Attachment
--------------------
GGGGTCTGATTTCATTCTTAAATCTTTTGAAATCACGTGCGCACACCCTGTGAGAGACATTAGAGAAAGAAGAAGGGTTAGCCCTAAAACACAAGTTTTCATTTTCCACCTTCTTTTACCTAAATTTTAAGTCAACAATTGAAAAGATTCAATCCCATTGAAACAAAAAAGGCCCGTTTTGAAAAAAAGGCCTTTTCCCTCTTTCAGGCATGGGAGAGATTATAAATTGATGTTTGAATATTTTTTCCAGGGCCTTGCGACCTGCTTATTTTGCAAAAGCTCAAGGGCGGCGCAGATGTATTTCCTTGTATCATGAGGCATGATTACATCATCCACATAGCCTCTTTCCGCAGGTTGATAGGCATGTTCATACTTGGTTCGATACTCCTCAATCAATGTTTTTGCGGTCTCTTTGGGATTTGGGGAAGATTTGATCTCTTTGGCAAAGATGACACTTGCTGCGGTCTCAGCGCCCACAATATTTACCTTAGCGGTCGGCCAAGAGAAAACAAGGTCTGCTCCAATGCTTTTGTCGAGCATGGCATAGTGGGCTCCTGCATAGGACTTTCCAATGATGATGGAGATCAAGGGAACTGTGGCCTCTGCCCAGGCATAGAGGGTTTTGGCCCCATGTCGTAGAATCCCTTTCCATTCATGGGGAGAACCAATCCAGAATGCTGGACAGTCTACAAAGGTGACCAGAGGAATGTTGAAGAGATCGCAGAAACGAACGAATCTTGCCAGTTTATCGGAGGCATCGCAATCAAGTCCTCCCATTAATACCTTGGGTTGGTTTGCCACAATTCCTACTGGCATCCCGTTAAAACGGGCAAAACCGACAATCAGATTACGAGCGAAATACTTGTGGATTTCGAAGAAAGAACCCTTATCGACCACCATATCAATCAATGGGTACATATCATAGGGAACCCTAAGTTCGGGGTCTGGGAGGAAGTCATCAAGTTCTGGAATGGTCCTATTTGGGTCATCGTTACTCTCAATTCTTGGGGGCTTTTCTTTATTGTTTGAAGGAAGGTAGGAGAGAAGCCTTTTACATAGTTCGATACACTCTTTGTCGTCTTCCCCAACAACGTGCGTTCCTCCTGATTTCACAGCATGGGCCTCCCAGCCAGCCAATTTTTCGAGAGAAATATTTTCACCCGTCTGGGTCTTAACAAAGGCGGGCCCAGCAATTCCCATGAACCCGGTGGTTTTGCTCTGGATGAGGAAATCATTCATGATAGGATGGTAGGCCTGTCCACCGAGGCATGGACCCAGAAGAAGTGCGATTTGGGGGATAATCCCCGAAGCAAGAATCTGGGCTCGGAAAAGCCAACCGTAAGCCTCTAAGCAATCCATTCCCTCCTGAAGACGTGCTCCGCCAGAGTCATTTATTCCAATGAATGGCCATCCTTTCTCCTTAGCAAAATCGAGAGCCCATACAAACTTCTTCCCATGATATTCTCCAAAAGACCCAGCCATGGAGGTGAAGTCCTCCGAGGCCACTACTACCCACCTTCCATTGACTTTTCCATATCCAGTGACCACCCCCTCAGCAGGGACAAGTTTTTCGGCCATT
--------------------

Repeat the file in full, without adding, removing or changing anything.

GGGGTCTGATTTCATTCTTAAATCTTTTGAAATCACGTGCGCACACCCTGTGAGAGACATTAGAGAAAGAAGAAGGGTTAGCCCTAAAACACAAGTTTTCATTTTCCACCTTCTTTTACCTAAATTTTAAGTCAACAATTGAAAAGATTCAATCCCATTGAAACAAAAAAGGCCCGTTTTGAAAAAAAGGCCTTTTCCCTCTTTCAGGCATGGGAGAGATTATAAATTGATGTTTGAATATTTTTTCCAGGGCCTTGCGACCTGCTTATTTTGCAAAAGCTCAAGGGCGGCGCAGATGTATTTCCTTGTATCATGAGGCATGATTACATCATCCACATAGCCTCTTTCCGCAGGTTGATAGGCATGTTCATACTTGGTTCGATACTCCTCAATCAATGTTTTTGCGGTCTCTTTGGGATTTGGGGAAGATTTGATCTCTTTGGCAAAGATGACACTTGCTGCGGTCTCAGCGCCCACAATATTTACCTTAGCGGTCGGCCAAGAGAAAACAAGGTCTGCTCCAATGCTTTTGTCGAGCATGGCATAGTGGGCTCCTGCATAGGACTTTCCAATGATGATGGAGATCAAGGGAACTGTGGCCTCTGCCCAGGCATAGAGGGTTTTGGCCCCATGTCGTAGAATCCCTTTCCATTCATGGGGAGAACCAATCCAGAATGCTGGACAGTCTACAAAGGTGACCAGAGGAATGTTGAAGAGATCGCAGAAACGAACGAATCTTGCCAGTTTATCGGAGGCATCGCAATCAAGTCCTCCCATTAATACCTTGGGTTGGTTTGCCACAATTCCTACTGGCATCCCGTTAAAACGGGCAAAACCGACAATCAGATTACGAGCGAAATACTTGTGGATTTCGAAGAAAGAACCCTTATCGACCACCATATCAATCAATGGGTACATATCATAGGGAACCCTAAGTTCGGGGTCTGGGAGGAAGTCATCAAGTTCTGGAATGGTCCTATTTGGGTCATCGTTACTCTCAATTCTTGGGGGCTTTTCTTTATTGTTTGAAGGAAGGTAGGAGAGAAGCCTTTTACATAGTTCGATACACTCTTTGTCGTCTTCCCCAACAACGTGCGTTCCTCCTGATTTCACAGCATGGGCCTCCCAGCCAGCCAATTTTTCGAGAGAAATATTTTCACCCGTCTGGGTCTTAACAAAGGCGGGCCCAGCAATTCCCATGAACCCGGTGGTTTTGCTCTGGATGAGGAAATCATTCATGATAGGATGGTAGGCCTGTCCACCGAGGCATGGACCCAGAAGAAGTGCGATTTGGGGGATAATCCCCGAAGCAAGAATCTGGGCTCGGAAAAGCCAACCGTAAGCCTCTAAGCAATCCATTCCCTCCTGAAGACGTGCTCCGCCAGAGTCATTTATTCCAATGAATGGCCATCCTTTCTCCTTAGCAAAATCGAGAGCCCATACAAACTTCTTCCCATGATATTCTCCAAAAGACCCAGCCATGGAGGTGAAGTCCTCCGAGGCCACTACTACCCACCTTCCATTGACTTTTCCATATCCAGTGACCACCCCCTCAGCAGGGACAAGTTTTTCGGCCATT